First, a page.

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Slava Voynov, a highly touted defensemen for the Los Angeles Kings, has been on a long and winding road the past year. The last time the L.A. Kings faithful saw Voynov take the ice was on October 19, 2014, and it appears that this date will also serve as Voynov’s last game in the NHL.

During a Halloween party last October, Voynov was involved in a violent domestic dispute with his wife, Marta Varlamova. The NHL suspended Voynov indefinitely shortly after being arrested and charged with a misdemeanor for domestic violence.

In July 2015, Voynov entered a no contest plea in Los Angeles Superior Court. At the time of Voynov’s plea, he also agreed not to challenge the U.S. Immigration and Customs Enforcement (“ICE”) efforts to deport him back to his native Russia.

On September 2, 2015, ICE took Voynov into custody until his deportation could be finalized. In order to avoid the uncertainty related with immigration issues, and in an effort to be released from custody, Voynov announced that he would voluntarily return to Russia.

Voynov also reached out to the L.A. Kings, the NHL and the NHL Players Association (“NHLPA”), and articulated his desire to be allowed to continue his hockey career in the Kontinental Hockey League (“KHL”). The process of allowing Voynov to continue his hockey career in the KHL, without incurring further discipline, is a complex one.

International player transfers in hockey are generally regulated and governed by the International Ice Hockey Federation (“IIHF”). Typically, there are four principal types of transfers that occur in hockey.[1] The first type of transfer is the transfer of a player from an IIHF league to another IIHF league.[2] The second occurs when a player in an IIHF league transfers to the NHL or the KHL.[3] A third category is when a player transfers from the NHL to an IIHF member league.[4] Finally, the fourth type of transfer occurs when a player transfers from the KHL to the NHL or vice versa.[5] For more information regarding the types of player transfers, please see: INTERNATIONAL PLAYER TRANSFERS IN ICE HOCKEY

Voynov’s situation invokes the fourth type of player transfer. According to the IIHF transfer regulations, when a player desires to transfer between a member organization and a non-member organization, all of the parties involved must negotiate and agree to a transfer agreement. The NHL is not a member organization of the IIHF, and the KHL, while a member organization, has been allowed to draft its own transfer regulations. Therefore, in accordance with the IIHF regulations, the NHL, and the KHL executed a Memorandum of Understanding. This memorandum outlines the policies and procedures to allow for player transfers as well as standardized discipline for all disputed transfers.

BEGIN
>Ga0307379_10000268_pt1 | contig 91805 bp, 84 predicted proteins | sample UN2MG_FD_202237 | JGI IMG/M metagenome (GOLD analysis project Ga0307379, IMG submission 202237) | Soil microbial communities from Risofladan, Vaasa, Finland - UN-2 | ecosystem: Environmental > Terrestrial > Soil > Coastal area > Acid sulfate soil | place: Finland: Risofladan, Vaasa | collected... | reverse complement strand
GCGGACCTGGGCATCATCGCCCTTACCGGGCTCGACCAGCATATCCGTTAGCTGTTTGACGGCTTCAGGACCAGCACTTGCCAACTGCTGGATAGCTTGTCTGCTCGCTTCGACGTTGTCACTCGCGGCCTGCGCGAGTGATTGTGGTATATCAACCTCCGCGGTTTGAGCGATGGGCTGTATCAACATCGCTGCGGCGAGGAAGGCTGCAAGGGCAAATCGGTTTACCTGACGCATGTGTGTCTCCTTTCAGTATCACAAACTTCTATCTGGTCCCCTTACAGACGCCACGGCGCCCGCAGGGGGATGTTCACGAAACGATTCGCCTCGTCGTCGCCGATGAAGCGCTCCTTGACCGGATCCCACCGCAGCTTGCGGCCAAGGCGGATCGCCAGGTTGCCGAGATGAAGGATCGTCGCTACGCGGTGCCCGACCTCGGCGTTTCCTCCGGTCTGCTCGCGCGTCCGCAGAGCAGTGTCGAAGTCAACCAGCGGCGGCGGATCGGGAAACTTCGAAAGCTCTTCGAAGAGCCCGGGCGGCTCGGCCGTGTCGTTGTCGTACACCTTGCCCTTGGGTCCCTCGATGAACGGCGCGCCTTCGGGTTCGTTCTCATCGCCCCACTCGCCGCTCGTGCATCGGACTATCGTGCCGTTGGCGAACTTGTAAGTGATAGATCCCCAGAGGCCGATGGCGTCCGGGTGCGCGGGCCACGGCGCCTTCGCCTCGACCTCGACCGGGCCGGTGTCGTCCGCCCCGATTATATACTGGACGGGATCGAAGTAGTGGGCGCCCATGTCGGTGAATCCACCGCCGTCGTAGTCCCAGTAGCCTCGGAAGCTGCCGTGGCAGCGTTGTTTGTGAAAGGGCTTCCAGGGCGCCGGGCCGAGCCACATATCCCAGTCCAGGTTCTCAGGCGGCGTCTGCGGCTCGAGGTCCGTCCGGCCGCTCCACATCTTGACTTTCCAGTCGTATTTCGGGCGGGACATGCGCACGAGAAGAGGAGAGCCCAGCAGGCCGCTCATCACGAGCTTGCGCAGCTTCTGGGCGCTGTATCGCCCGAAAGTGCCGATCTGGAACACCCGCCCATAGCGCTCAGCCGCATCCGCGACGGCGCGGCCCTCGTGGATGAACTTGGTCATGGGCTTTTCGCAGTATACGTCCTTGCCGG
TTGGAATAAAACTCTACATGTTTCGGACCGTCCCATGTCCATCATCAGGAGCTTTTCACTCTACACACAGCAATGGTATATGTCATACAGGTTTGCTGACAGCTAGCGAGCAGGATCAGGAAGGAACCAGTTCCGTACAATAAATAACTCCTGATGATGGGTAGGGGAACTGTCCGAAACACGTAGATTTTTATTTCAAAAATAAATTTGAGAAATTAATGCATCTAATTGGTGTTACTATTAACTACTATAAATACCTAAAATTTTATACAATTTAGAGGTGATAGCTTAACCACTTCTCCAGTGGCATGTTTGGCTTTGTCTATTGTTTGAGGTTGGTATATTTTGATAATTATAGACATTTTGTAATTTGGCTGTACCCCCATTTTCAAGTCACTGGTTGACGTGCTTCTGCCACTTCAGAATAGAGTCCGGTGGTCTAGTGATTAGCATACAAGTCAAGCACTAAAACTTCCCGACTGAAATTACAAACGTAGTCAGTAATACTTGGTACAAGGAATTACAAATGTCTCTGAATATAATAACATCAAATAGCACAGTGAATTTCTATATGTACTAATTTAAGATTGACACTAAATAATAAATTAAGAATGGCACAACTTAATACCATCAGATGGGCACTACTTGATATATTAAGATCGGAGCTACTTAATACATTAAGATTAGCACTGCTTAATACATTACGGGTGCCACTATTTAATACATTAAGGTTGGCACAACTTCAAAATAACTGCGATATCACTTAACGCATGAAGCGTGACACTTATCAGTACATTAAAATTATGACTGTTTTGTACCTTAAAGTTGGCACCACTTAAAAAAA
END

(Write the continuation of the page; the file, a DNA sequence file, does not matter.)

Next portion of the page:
Unlike a traditional transfer of a player from the NHL to the KHL Voynov’s case adds complexity to the transfer process, since this is not his first transfer.

Prior to signing a $25-million deal with the L.A. Kings, Voynov was under contract to Chelyabinsk of the KHL. In order to allow Voynov to enter into the NHL entry draft, the NHL and NHLPA executed a transfer agreement with Chelyabinsk and the KHL. Under the terms of this agreement, Chelyabinsk would allow Voynov to enter into the NHL draft and sign a contract with an NHL club. While Chelyabinsk allowed Voynov to sign with an NHL club, under the terms of the agreement, Chelyabinsk was able to retain Voynov’s rights in the KHL.

While Voynov is seeking to play in the KHL this upcoming season, he has expressed a desire to play for SKA St. Petersburg, rather than Chelyabinsk. Therefore, before Voynov is allowed to skate in the KHL, multiple parties will have to be involved in the transfer negotiations.

Voynov is currently under contract with the L.A. Kings in the NHL and, therefore, a transfer from the NHL to the KHL must be executed. Additionally, Chelyabinsk owns Voynov’s KHL rights; therefore, the transfer agreement must also transfer Voynov’s KHL rights from Chelyabinsk to SKA St. Petersburg. Thus, this transfer has an additional step that is not found in a typical transfer. Voynov’s agents can try to accomplish both the international transfer and the transfer of Voynov’s KHL rights in one transaction, or they can take a two-step approach.

If Voynov and his agents wish to accomplish both transfers in the same agreement then all of the parties (L.A. Kings, NHL, NHLPA, Chelyabinsk, and SKA St. Petersburg) must agree to the terms of the transfer. However, if Voynov believes it would be overly complicated and difficult to get the five parties to agree, it would be possible to execute an international transfer from the L.A. Kings to Chelyabinsk. This transfer would only require the Kings, NHL, NHLPA and Chelyabinsk to agree to the terms of the transfer. Once the international transfer is completed, Voynov and his agents would then be able to negotiate a trade between Chelyabinsk and SKA St. Petersburg. Either approach would be able to accomplish Voynov’s goal of playing for SKA St. Petersburg.

It will be interesting to watch the transfer develop over the next few weeks. For more information about player transfers and contested transfers, please see INTERNATIONAL TRANSFER DISPUTES IN ICE HOCKEY – PART 1: THREE KEY CASES

[1] 2012 IIHF International Transfer Regulations, (May 2011), available at [2] Id. [3] Memorandum of Understanding [4] 2012 IIHF International Transfer Regulations [5] Id.

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